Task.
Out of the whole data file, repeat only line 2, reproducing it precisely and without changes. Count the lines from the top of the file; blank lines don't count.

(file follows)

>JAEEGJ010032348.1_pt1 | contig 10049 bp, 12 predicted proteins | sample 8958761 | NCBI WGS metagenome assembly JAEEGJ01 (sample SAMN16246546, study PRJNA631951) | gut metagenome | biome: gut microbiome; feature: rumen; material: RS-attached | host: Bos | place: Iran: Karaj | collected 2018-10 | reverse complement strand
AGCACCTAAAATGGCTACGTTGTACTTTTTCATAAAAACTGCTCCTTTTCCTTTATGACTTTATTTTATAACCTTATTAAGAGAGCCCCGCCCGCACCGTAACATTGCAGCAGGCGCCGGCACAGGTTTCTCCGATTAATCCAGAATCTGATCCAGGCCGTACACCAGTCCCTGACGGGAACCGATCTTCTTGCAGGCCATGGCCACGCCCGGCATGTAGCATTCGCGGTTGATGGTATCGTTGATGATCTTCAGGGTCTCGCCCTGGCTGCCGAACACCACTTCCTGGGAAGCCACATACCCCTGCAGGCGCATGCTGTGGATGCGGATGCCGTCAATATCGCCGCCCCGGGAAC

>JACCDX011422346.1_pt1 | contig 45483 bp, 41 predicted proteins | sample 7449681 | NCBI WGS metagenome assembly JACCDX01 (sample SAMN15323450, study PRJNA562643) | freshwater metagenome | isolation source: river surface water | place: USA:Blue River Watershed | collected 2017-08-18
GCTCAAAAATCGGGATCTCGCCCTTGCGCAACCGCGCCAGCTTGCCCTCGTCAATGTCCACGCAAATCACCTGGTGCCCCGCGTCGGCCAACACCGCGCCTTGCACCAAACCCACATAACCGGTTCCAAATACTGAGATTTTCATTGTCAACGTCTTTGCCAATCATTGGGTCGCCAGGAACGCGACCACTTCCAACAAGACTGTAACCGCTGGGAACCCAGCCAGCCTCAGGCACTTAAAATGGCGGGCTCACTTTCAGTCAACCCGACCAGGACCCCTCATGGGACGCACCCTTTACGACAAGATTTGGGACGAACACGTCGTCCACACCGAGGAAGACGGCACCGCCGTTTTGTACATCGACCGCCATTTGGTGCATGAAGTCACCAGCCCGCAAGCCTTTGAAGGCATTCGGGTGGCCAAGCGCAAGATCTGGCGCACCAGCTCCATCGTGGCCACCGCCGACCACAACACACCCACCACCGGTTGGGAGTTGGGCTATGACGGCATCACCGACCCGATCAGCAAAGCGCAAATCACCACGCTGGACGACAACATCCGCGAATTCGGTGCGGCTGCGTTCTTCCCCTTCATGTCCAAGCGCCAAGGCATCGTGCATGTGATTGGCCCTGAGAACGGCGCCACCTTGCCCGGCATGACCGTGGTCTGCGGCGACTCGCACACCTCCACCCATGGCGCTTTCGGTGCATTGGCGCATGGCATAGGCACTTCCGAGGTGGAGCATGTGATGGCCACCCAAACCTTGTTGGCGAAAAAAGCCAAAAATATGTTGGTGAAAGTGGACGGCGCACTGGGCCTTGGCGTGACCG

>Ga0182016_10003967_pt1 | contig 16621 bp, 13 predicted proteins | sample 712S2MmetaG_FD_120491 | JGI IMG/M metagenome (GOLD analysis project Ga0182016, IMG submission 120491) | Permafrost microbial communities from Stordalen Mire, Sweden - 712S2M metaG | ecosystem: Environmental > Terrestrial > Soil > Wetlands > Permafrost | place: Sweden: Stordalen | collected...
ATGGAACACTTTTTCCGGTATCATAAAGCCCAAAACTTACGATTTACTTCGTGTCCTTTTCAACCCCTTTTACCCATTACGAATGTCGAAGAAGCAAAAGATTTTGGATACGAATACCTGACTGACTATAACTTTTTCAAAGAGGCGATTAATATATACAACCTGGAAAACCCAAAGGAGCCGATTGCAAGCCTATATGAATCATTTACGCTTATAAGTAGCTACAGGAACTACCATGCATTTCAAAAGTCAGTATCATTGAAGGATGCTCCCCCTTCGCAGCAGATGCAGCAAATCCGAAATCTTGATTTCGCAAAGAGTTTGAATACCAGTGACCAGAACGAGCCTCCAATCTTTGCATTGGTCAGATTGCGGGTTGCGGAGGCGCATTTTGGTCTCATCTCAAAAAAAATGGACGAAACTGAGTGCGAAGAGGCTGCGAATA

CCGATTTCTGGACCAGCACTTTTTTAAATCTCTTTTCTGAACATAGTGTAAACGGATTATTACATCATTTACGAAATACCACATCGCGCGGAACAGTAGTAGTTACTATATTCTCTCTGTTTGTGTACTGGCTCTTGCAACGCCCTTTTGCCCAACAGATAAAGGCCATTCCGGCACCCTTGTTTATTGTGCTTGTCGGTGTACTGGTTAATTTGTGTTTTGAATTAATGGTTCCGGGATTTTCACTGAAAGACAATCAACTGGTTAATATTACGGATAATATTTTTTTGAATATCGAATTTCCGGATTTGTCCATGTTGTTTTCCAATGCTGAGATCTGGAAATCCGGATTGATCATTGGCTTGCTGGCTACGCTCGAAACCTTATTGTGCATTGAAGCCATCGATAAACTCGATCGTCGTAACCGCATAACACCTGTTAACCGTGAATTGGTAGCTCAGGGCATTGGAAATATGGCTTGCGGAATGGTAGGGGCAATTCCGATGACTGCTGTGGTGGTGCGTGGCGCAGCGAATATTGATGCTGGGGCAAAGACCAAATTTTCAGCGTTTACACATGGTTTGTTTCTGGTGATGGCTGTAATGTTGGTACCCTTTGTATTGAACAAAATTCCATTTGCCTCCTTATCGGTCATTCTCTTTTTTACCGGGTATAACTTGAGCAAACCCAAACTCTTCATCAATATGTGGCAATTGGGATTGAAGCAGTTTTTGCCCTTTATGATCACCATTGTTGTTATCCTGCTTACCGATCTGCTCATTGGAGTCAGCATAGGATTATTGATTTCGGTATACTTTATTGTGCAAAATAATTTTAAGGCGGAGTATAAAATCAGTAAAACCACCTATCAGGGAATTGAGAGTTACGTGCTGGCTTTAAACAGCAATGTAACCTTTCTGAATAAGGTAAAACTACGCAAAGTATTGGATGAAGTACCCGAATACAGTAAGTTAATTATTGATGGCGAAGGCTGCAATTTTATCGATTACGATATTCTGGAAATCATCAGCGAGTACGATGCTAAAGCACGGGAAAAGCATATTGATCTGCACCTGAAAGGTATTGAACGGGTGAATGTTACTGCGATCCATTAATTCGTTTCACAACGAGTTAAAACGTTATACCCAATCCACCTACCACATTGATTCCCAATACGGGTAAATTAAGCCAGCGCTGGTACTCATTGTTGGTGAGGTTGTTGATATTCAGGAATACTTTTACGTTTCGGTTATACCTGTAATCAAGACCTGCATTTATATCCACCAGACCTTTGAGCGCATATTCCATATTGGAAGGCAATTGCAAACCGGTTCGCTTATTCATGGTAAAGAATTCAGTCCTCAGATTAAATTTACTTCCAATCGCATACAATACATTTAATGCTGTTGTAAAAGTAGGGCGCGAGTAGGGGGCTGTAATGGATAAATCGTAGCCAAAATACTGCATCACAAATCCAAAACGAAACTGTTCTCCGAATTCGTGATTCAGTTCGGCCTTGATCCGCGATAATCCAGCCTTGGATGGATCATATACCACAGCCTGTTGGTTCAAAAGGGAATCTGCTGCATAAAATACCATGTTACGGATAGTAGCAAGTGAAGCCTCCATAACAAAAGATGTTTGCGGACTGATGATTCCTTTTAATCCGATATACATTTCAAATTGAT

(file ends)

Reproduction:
AGCACCTAAAATGGCTACGTTGTACTTTTTCATAAAAACTGCTCCTTTTCCTTTATGACTTTATTTTATAACCTTATTAAGAGAGCCCCGCCCGCACCGTAACATTGCAGCAGGCGCCGGCACAGGTTTCTCCGATTAATCCAGAATCTGATCCAGGCCGTACACCAGTCCCTGACGGGAACCGATCTTCTTGCAGGCCATGGCCACGCCCGGCATGTAGCATTCGCGGTTGATGGTATCGTTGATGATCTTCAGGGTCTCGCCCTGGCTGCCGAACACCACTTCCTGGGAAGCCACATACCCCTGCAGGCGCATGCTGTGGATGCGGATGCCGTCAATATCGCCGCCCCGGGAAC